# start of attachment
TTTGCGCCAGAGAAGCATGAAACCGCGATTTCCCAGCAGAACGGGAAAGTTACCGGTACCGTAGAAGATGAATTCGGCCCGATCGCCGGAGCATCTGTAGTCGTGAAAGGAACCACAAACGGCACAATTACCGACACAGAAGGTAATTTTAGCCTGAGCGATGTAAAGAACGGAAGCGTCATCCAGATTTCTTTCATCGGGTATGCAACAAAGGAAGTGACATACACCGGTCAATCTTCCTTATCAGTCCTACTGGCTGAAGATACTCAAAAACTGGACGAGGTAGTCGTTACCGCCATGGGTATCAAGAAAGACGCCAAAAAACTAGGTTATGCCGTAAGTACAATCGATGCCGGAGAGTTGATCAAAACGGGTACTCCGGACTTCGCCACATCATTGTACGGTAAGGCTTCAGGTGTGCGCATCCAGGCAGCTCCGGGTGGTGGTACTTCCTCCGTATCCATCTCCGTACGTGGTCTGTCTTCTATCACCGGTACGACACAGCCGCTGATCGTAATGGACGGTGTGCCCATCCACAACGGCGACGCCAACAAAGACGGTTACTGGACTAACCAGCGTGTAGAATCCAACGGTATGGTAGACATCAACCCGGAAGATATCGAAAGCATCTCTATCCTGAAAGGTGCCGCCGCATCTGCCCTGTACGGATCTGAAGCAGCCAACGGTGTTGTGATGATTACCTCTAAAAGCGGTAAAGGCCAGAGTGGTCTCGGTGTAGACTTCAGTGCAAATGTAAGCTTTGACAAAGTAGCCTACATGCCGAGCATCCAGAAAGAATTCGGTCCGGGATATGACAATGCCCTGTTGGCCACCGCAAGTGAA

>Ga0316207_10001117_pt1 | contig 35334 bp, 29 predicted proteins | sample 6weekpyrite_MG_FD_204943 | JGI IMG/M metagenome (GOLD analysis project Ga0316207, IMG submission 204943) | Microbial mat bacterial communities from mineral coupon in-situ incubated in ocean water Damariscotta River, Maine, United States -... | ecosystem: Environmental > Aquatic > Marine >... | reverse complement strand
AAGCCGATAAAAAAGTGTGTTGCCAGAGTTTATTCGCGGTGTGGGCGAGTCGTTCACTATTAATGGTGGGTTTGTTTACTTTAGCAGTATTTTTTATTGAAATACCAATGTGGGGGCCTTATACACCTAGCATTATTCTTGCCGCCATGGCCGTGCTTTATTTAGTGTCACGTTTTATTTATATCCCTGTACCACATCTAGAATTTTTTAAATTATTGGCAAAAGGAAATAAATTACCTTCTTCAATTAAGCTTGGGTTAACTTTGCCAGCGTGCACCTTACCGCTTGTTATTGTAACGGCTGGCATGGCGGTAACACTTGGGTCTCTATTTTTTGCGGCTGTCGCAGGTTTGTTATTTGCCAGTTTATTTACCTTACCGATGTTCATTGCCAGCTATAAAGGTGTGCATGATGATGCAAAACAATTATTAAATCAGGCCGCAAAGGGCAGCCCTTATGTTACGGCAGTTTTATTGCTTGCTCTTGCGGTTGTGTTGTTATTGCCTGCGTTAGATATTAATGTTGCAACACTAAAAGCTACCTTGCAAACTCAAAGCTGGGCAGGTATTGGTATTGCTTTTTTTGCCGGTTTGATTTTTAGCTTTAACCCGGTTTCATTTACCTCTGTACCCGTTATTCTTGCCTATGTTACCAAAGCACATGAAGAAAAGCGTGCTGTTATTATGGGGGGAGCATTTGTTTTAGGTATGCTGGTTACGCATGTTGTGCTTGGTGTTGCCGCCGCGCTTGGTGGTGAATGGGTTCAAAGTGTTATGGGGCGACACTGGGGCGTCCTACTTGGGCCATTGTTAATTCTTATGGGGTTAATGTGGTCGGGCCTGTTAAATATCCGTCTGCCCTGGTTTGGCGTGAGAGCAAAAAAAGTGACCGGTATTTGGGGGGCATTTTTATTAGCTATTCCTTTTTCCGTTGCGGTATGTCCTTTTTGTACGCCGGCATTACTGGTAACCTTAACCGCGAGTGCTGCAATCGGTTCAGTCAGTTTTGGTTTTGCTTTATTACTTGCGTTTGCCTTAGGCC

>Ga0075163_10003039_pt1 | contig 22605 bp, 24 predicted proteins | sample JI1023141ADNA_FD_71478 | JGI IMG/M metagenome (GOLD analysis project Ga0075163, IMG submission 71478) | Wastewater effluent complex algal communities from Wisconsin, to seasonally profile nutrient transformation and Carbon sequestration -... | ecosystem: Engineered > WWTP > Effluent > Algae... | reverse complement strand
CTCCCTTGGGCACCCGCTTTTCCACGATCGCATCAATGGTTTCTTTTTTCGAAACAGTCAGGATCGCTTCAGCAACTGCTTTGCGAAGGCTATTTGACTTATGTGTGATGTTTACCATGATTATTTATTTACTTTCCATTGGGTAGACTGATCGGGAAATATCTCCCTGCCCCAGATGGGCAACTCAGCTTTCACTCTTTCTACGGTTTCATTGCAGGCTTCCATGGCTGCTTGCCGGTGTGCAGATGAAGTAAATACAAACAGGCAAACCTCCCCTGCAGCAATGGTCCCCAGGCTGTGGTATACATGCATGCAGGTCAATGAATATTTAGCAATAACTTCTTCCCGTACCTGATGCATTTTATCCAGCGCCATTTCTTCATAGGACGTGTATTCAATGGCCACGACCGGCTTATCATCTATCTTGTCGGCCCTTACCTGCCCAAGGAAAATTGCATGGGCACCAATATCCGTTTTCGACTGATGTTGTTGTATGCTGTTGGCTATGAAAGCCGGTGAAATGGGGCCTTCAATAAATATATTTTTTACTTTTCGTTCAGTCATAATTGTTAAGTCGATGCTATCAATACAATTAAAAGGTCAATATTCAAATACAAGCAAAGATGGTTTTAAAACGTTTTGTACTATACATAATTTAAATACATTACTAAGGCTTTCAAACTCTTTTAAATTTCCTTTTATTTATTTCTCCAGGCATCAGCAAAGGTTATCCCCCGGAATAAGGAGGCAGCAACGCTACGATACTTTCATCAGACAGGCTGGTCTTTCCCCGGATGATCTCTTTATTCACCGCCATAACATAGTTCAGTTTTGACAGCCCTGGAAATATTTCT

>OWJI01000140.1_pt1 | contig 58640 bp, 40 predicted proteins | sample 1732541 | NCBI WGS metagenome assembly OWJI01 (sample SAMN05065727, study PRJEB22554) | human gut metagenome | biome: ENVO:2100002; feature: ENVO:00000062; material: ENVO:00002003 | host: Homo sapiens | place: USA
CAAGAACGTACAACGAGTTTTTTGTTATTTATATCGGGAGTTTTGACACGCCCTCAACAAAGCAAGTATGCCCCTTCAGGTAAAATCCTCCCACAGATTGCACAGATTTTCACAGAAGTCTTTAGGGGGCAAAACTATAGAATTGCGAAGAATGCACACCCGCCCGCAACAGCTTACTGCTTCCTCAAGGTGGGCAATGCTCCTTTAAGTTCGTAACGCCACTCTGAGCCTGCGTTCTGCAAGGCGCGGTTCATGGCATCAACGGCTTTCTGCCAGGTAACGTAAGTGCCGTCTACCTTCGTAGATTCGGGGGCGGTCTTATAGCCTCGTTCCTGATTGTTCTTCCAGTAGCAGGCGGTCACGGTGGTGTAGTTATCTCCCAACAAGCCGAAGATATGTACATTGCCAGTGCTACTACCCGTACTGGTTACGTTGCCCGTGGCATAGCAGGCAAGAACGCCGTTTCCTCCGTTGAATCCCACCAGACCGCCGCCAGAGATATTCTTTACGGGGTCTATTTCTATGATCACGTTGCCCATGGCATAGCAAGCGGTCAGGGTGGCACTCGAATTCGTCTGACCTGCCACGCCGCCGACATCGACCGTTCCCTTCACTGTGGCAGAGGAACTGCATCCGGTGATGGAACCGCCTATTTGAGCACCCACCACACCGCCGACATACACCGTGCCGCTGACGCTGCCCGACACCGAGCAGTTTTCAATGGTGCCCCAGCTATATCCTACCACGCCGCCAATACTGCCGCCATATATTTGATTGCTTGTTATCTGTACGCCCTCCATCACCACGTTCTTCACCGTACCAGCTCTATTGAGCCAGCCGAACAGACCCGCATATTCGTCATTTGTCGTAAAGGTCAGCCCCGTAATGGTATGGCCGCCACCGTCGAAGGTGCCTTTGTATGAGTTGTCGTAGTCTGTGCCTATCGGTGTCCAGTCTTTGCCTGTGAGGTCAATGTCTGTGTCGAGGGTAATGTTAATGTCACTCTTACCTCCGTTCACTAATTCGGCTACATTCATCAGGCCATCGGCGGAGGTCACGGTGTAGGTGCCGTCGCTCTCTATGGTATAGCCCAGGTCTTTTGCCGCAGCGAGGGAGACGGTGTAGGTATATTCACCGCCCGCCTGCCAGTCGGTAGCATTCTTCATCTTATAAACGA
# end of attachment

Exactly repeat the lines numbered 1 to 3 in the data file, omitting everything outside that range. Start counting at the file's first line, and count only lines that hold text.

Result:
TTTGCGCCAGAGAAGCATGAAACCGCGATTTCCCAGCAGAACGGGAAAGTTACCGGTACCGTAGAAGATGAATTCGGCCCGATCGCCGGAGCATCTGTAGTCGTGAAAGGAACCACAAACGGCACAATTACCGACACAGAAGGTAATTTTAGCCTGAGCGATGTAAAGAACGGAAGCGTCATCCAGATTTCTTTCATCGGGTATGCAACAAAGGAAGTGACATACACCGGTCAATCTTCCTTATCAGTCCTACTGGCTGAAGATACTCAAAAACTGGACGAGGTAGTCGTTACCGCCATGGGTATCAAGAAAGACGCCAAAAAACTAGGTTATGCCGTAAGTACAATCGATGCCGGAGAGTTGATCAAAACGGGTACTCCGGACTTCGCCACATCATTGTACGGTAAGGCTTCAGGTGTGCGCATCCAGGCAGCTCCGGGTGGTGGTACTTCCTCCGTATCCATCTCCGTACGTGGTCTGTCTTCTATCACCGGTACGACACAGCCGCTGATCGTAATGGACGGTGTGCCCATCCACAACGGCGACGCCAACAAAGACGGTTACTGGACTAACCAGCGTGTAGAATCCAACGGTATGGTAGACATCAACCCGGAAGATATCGAAAGCATCTCTATCCTGAAAGGTGCCGCCGCATCTGCCCTGTACGGATCTGAAGCAGCCAACGGTGTTGTGATGATTACCTCTAAAAGCGGTAAAGGCCAGAGTGGTCTCGGTGTAGACTTCAGTGCAAATGTAAGCTTTGACAAAGTAGCCTACATGCCGAGCATCCAGAAAGAATTCGGTCCGGGATATGACAATGCCCTGTTGGCCACCGCAAGTGAA

>Ga0316207_10001117_pt1 | contig 35334 bp, 29 predicted proteins | sample 6weekpyrite_MG_FD_204943 | JGI IMG/M metagenome (GOLD analysis project Ga0316207, IMG submission 204943) | Microbial mat bacterial communities from mineral coupon in-situ incubated in ocean water Damariscotta River, Maine, United States -... | ecosystem: Environmental > Aquatic > Marine >... | reverse complement strand
AAGCCGATAAAAAAGTGTGTTGCCAGAGTTTATTCGCGGTGTGGGCGAGTCGTTCACTATTAATGGTGGGTTTGTTTACTTTAGCAGTATTTTTTATTGAAATACCAATGTGGGGGCCTTATACACCTAGCATTATTCTTGCCGCCATGGCCGTGCTTTATTTAGTGTCACGTTTTATTTATATCCCTGTACCACATCTAGAATTTTTTAAATTATTGGCAAAAGGAAATAAATTACCTTCTTCAATTAAGCTTGGGTTAACTTTGCCAGCGTGCACCTTACCGCTTGTTATTGTAACGGCTGGCATGGCGGTAACACTTGGGTCTCTATTTTTTGCGGCTGTCGCAGGTTTGTTATTTGCCAGTTTATTTACCTTACCGATGTTCATTGCCAGCTATAAAGGTGTGCATGATGATGCAAAACAATTATTAAATCAGGCCGCAAAGGGCAGCCCTTATGTTACGGCAGTTTTATTGCTTGCTCTTGCGGTTGTGTTGTTATTGCCTGCGTTAGATATTAATGTTGCAACACTAAAAGCTACCTTGCAAACTCAAAGCTGGGCAGGTATTGGTATTGCTTTTTTTGCCGGTTTGATTTTTAGCTTTAACCCGGTTTCATTTACCTCTGTACCCGTTATTCTTGCCTATGTTACCAAAGCACATGAAGAAAAGCGTGCTGTTATTATGGGGGGAGCATTTGTTTTAGGTATGCTGGTTACGCATGTTGTGCTTGGTGTTGCCGCCGCGCTTGGTGGTGAATGGGTTCAAAGTGTTATGGGGCGACACTGGGGCGTCCTACTTGGGCCATTGTTAATTCTTATGGGGTTAATGTGGTCGGGCCTGTTAAATATCCGTCTGCCCTGGTTTGGCGTGAGAGCAAAAAAAGTGACCGGTATTTGGGGGGCATTTTTATTAGCTATTCCTTTTTCCGTTGCGGTATGTCCTTTTTGTACGCCGGCATTACTGGTAACCTTAACCGCGAGTGCTGCAATCGGTTCAGTCAGTTTTGGTTTTGCTTTATTACTTGCGTTTGCCTTAGGCC